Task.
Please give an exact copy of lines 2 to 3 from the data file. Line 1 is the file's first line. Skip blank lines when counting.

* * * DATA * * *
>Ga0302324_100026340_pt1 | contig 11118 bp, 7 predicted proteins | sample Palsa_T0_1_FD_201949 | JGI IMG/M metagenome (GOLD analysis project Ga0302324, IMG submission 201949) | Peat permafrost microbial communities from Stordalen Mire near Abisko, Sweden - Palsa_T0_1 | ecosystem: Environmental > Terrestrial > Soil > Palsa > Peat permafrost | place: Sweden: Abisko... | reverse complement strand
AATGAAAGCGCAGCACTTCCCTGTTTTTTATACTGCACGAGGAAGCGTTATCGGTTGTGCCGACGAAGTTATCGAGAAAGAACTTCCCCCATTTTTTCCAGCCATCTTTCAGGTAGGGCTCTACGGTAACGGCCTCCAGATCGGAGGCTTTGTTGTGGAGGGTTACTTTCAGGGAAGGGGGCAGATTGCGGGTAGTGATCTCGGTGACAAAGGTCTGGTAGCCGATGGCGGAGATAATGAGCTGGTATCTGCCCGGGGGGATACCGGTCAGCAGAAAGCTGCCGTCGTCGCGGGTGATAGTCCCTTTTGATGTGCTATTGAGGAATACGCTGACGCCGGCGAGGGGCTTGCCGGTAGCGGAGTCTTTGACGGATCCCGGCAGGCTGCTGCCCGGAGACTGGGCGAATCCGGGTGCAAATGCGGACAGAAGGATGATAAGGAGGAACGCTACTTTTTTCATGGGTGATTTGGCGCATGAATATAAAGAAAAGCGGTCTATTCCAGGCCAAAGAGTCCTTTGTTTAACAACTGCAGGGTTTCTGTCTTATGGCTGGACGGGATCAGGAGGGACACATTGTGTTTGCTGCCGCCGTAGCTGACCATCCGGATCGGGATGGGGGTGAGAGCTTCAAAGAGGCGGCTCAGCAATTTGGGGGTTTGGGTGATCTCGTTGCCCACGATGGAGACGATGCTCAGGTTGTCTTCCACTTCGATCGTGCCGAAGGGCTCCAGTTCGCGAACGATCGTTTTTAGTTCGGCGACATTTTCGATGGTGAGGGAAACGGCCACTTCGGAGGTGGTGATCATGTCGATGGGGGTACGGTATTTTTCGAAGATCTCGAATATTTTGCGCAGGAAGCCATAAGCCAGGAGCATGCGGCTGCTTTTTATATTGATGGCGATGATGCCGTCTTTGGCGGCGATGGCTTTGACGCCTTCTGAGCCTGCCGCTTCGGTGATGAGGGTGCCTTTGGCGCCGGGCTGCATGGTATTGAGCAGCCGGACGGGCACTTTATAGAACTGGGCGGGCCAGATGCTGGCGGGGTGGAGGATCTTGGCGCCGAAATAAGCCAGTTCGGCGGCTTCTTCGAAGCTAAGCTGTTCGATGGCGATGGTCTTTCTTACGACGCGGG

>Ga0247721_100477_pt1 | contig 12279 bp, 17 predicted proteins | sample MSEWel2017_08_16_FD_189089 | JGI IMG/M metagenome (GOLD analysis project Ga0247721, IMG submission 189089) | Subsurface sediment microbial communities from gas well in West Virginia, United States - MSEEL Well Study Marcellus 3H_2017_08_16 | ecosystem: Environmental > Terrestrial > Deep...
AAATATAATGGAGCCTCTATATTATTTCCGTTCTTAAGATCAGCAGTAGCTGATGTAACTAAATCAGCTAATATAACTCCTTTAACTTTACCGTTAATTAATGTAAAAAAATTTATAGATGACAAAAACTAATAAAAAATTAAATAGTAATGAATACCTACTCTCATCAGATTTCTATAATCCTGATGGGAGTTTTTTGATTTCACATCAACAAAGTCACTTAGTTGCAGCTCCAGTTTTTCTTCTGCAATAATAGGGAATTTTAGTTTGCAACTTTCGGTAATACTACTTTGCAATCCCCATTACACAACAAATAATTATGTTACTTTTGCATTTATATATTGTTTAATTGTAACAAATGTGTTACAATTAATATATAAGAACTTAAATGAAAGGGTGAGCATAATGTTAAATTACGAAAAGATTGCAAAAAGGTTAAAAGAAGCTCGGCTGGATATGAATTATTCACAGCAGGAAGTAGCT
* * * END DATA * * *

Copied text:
AATGAAAGCGCAGCACTTCCCTGTTTTTTATACTGCACGAGGAAGCGTTATCGGTTGTGCCGACGAAGTTATCGAGAAAGAACTTCCCCCATTTTTTCCAGCCATCTTTCAGGTAGGGCTCTACGGTAACGGCCTCCAGATCGGAGGCTTTGTTGTGGAGGGTTACTTTCAGGGAAGGGGGCAGATTGCGGGTAGTGATCTCGGTGACAAAGGTCTGGTAGCCGATGGCGGAGATAATGAGCTGGTATCTGCCCGGGGGGATACCGGTCAGCAGAAAGCTGCCGTCGTCGCGGGTGATAGTCCCTTTTGATGTGCTATTGAGGAATACGCTGACGCCGGCGAGGGGCTTGCCGGTAGCGGAGTCTTTGACGGATCCCGGCAGGCTGCTGCCCGGAGACTGGGCGAATCCGGGTGCAAATGCGGACAGAAGGATGATAAGGAGGAACGCTACTTTTTTCATGGGTGATTTGGCGCATGAATATAAAGAAAAGCGGTCTATTCCAGGCCAAAGAGTCCTTTGTTTAACAACTGCAGGGTTTCTGTCTTATGGCTGGACGGGATCAGGAGGGACACATTGTGTTTGCTGCCGCCGTAGCTGACCATCCGGATCGGGATGGGGGTGAGAGCTTCAAAGAGGCGGCTCAGCAATTTGGGGGTTTGGGTGATCTCGTTGCCCACGATGGAGACGATGCTCAGGTTGTCTTCCACTTCGATCGTGCCGAAGGGCTCCAGTTCGCGAACGATCGTTTTTAGTTCGGCGACATTTTCGATGGTGAGGGAAACGGCCACTTCGGAGGTGGTGATCATGTCGATGGGGGTACGGTATTTTTCGAAGATCTCGAATATTTTGCGCAGGAAGCCATAAGCCAGGAGCATGCGGCTGCTTTTTATATTGATGGCGATGATGCCGTCTTTGGCGGCGATGGCTTTGACGCCTTCTGAGCCTGCCGCTTCGGTGATGAGGGTGCCTTTGGCGCCGGGCTGCATGGTATTGAGCAGCCGGACGGGCACTTTATAGAACTGGGCGGGCCAGATGCTGGCGGGGTGGAGGATCTTGGCGCCGAAATAAGCCAGTTCGGCGGCTTCTTCGAAGCTAAGCTGTTCGATGGCGATGGTCTTTCTTACGACGCGGG

>Ga0247721_100477_pt1 | contig 12279 bp, 17 predicted proteins | sample MSEWel2017_08_16_FD_189089 | JGI IMG/M metagenome (GOLD analysis project Ga0247721, IMG submission 189089) | Subsurface sediment microbial communities from gas well in West Virginia, United States - MSEEL Well Study Marcellus 3H_2017_08_16 | ecosystem: Environmental > Terrestrial > Deep...